Effects of transforming growth factor beta on bone nodule formation and expression of bone morphogenetic protein 2, osteocalcin, osteopontin, alkaline phosphatase, and type I collagen mRNA in long-term cultures of fetal rat calvarial osteoblasts.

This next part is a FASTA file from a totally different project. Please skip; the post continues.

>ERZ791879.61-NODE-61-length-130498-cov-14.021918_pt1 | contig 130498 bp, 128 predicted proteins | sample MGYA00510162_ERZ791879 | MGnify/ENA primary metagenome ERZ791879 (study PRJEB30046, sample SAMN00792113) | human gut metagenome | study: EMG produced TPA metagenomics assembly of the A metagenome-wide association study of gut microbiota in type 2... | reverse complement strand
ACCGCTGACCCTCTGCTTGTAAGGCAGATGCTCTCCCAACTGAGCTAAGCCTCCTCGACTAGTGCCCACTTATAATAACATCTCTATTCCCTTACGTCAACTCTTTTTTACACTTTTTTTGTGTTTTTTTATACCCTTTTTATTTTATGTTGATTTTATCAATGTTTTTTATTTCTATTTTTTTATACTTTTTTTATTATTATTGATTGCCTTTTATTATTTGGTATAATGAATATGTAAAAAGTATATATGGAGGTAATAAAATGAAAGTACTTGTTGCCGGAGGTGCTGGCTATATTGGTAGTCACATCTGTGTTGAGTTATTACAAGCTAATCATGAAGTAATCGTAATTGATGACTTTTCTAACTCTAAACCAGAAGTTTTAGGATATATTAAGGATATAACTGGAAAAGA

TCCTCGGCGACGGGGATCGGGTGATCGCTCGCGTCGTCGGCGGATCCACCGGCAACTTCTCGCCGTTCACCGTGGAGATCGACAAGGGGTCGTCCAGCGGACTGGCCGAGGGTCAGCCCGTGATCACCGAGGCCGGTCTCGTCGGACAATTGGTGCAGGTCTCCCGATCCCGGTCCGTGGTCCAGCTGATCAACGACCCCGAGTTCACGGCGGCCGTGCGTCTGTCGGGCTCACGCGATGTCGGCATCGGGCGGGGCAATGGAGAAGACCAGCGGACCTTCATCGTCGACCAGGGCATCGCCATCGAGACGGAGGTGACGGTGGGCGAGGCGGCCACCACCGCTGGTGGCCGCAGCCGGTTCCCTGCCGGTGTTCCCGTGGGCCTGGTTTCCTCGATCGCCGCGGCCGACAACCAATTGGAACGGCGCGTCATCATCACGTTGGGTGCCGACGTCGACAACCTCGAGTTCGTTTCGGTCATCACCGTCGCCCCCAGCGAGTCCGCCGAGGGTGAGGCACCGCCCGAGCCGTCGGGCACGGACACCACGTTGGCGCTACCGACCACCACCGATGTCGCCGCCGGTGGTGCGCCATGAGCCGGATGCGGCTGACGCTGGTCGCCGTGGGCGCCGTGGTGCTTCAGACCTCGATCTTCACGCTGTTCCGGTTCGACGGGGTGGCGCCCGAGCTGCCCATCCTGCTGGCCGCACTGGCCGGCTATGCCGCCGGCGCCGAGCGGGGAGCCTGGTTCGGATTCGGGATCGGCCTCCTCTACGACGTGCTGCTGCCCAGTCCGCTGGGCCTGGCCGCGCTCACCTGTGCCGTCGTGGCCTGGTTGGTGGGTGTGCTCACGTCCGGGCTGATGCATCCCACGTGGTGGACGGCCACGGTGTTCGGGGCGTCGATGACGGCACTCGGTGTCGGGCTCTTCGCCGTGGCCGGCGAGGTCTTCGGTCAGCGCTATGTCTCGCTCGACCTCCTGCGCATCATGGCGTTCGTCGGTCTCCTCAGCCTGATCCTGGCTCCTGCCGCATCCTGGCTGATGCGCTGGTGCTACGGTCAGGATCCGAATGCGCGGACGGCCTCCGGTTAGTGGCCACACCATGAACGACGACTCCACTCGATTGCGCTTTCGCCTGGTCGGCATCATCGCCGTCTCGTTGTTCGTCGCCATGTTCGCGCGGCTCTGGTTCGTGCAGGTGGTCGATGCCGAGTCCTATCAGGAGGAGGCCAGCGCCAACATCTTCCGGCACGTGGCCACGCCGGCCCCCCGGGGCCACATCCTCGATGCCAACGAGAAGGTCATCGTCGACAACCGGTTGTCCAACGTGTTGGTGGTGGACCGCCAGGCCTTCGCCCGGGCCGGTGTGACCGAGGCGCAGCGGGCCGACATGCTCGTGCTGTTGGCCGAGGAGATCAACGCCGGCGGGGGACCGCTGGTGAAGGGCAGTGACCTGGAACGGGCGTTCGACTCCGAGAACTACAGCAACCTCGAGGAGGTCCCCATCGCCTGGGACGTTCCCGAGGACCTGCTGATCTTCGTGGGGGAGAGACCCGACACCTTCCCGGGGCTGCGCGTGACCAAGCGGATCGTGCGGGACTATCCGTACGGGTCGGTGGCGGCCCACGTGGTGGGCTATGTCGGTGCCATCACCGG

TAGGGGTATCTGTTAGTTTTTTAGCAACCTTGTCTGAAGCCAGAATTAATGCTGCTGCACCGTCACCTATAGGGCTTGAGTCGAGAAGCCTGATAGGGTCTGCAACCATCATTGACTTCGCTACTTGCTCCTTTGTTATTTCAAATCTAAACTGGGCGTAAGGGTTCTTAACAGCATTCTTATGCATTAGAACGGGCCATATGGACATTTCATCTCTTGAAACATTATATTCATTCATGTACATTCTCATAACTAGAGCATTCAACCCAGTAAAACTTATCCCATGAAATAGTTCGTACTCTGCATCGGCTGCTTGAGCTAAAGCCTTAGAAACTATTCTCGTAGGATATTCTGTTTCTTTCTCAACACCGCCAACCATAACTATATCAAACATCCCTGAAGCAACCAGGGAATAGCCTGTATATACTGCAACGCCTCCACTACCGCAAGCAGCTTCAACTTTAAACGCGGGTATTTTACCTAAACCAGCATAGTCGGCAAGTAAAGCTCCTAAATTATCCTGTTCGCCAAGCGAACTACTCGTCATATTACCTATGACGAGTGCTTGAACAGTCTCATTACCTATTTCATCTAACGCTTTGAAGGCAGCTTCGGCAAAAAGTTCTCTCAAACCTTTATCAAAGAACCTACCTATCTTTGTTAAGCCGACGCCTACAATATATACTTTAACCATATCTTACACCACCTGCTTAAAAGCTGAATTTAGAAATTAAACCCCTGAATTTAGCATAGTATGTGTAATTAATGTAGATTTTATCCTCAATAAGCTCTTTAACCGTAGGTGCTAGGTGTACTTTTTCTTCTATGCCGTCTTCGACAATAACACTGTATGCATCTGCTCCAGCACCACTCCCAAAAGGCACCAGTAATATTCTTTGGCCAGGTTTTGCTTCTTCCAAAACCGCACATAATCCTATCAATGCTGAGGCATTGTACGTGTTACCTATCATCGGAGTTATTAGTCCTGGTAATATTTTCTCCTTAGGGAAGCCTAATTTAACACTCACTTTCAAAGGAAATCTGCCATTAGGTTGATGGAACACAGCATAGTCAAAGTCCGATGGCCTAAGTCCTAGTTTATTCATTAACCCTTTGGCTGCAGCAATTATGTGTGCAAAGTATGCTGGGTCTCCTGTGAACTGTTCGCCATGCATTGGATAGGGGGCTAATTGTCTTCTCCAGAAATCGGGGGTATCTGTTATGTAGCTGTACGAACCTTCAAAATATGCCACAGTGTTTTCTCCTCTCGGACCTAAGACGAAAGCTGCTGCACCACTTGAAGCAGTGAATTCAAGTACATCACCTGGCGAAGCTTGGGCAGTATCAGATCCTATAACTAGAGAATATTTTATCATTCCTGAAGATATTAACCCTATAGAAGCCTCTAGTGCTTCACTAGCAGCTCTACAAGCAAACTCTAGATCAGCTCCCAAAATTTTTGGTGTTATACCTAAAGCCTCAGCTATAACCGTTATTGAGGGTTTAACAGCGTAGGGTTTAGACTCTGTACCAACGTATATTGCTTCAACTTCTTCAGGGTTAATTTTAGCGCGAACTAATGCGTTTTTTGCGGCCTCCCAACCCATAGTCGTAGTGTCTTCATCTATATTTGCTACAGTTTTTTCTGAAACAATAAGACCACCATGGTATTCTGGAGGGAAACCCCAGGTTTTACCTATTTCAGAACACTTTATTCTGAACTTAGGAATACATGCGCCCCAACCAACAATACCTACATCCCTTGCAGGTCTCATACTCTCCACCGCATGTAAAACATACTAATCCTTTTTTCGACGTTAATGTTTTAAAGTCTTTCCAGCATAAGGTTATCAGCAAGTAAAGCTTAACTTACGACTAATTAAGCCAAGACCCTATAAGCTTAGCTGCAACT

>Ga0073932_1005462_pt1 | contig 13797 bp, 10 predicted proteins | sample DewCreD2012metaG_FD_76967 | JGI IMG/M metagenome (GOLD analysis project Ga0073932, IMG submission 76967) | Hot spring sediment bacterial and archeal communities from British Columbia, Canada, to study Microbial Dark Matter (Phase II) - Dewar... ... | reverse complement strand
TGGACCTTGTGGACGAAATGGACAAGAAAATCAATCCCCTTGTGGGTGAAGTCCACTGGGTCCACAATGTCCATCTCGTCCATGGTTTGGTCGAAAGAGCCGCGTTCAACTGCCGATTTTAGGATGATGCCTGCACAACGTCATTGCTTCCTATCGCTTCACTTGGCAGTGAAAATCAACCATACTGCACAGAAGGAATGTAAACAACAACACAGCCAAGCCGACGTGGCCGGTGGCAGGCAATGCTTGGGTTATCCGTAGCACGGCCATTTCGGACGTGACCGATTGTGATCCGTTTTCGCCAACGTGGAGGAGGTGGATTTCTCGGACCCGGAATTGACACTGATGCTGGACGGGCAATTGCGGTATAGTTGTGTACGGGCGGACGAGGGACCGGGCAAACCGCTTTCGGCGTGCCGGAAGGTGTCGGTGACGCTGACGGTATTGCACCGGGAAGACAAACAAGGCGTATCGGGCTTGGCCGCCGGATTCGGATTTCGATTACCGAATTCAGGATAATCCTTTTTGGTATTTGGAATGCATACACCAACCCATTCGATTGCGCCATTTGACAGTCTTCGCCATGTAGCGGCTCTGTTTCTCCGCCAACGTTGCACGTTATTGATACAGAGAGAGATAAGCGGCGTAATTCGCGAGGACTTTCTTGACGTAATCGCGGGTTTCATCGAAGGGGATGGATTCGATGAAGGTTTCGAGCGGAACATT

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Transforming growth factor beta (TGF-beta) is one of the most abundant of the known growth regulatory factors stored within the bone matrix. When bone is resorbed, TGF-beta is released in an active form and is a powerful bone growth stimulant. When injected into the subcutaneous tissue over the calvarial surface of rodents, it rapidly causes proliferation of the periosteal layer and accumulation of new woven bone. In this report, we describe the effects of TGF-beta 1 on first subcultures of fetal rat osteoblasts obtained from calvarial bones and cultured from confluence with ascorbic acid and beta-glycerophosphate. Under these conditions, nodules with characteristics of normal bone appear by day 8. Similar to experiments described by Antosz et al., TGF-beta added to confluent cultures inhibited the formation of bone nodules. Both the number and total area of the nodules were quantitated and shown to be completely inhibited by 2 ng/ml of TGF-beta 1. TGF-beta also impaired the expression of genes associated with bone formation, including type I collagen, alkaline phosphatase, osteopontin, and osteocalcin. TGF-beta also inhibited the expression of mRNA for the bone morphogenetic protein 2 (BMP-2). These results, showing suppression of markers representative of osteoblast differentiation, suggest that the effects of TGF-beta to stimulate bone formation in vivo are not likely a result of effects on differentiated mineralizing osteoblasts but, as suggested by previous studies, more likely are caused by effects on osteoblast precursors. These results also suggest that endogenous BMP-2 expression in fetal rat calvaria cells is important for bone cell differentiation.